We're off to the Transparency Camp, so here's a quick digest of news. City Page's gives Congressman Walz their Soccer Mom Award for his wheels in The cars of the Minnesota congressional members. Given the age of the Walz children, a mini-van makes sense in a practical, Southern Minnesota sort of way.
On a far more serious notes, MinnPost reports Obama plan cuts off federal payments to thousands of Minnesota farmers (direct payments):
In addition to eliminating direct payments for certain farmers, Obama calls for a reduction in federal insurance subsidies for insurers and farmers. "Subsidies for crop insurance companies have grown rapidly without improving program coverage or customer service for farmers," stated Obama.
Both the insurance and the direct payments, however, are designed to protect farms against catastrophic losses, Walz said.
"You don't want to see our farms go the way of the banks or the auto industry," said Walz, adding. "I am not sure that these are the best [provisions] at this precarious time."
Views from farmers
Kristen Weeks Duncanson farms corn and soybeans, among other crops, in Mapleton, Minn. She would be one of the farmers in Minnesota affected by the proposed cut.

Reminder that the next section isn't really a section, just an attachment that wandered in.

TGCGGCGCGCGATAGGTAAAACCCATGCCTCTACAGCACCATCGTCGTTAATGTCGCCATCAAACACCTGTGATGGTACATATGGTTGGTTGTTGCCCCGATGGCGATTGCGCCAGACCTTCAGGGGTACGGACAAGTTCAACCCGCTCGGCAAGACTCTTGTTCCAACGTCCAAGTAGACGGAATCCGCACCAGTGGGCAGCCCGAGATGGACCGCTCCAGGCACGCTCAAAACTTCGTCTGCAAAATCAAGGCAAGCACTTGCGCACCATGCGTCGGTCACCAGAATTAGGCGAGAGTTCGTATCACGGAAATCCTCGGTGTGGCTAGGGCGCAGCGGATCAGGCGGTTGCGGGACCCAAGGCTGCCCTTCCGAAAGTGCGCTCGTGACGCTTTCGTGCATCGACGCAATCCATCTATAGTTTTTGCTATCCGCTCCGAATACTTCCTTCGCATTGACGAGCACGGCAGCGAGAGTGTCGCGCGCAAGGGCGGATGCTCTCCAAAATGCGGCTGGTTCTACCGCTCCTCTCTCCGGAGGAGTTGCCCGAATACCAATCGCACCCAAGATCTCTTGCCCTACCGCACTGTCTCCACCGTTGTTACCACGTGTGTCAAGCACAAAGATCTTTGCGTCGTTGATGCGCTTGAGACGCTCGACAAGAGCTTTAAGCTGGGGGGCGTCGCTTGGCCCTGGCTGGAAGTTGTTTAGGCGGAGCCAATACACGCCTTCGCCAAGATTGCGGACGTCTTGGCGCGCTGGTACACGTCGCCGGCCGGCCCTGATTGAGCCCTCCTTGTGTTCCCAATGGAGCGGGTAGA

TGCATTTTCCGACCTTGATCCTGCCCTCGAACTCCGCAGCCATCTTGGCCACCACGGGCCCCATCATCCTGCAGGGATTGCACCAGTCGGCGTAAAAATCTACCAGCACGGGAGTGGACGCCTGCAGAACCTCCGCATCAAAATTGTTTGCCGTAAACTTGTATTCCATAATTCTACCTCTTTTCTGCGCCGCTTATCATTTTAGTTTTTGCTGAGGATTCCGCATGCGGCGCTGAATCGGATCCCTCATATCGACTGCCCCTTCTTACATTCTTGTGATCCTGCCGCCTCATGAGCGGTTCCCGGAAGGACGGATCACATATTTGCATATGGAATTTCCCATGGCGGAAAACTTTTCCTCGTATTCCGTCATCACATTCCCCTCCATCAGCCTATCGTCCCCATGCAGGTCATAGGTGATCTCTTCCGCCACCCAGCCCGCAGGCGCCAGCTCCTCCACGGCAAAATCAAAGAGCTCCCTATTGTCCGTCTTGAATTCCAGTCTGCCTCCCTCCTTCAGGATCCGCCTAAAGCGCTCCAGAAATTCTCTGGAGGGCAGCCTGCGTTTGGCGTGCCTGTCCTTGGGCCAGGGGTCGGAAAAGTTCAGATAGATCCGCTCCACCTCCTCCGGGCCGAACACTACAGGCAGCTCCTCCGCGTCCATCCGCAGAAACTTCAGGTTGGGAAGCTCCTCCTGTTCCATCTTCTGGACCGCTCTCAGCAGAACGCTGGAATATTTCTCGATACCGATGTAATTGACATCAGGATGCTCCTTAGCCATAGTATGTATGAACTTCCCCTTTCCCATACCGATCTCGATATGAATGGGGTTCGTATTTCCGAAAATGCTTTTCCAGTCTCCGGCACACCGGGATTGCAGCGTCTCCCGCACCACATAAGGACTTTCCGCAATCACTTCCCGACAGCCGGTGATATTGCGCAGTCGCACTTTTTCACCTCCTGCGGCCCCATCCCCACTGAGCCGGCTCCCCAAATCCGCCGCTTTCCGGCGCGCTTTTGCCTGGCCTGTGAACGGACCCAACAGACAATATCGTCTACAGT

While Duncanson's farm does not currently need the federal direct payment money to operate, she said that it is "reassuring" to have it just in case.
"Direct payments come in handy when you have these wild circumstances [in the markets]," Duncanson said. "That is what the government is for, providing a safety net."
Many agriculture groups also oppose the farm portion of the president's budget.
Direct payments are one of the least controversial types of subsidies in the world trade arena because they are not based on annual prices and yields, according to Tara Smith, director of Congressional relations for the American Farm Bureau.
Smith also pointed to the vast discrepancy between farm sales and actual profit as another problem with the president’s plan. The average soybean farm selling about $500,000 in crops is only making about $36,000 after expenses are taken out, Smith said.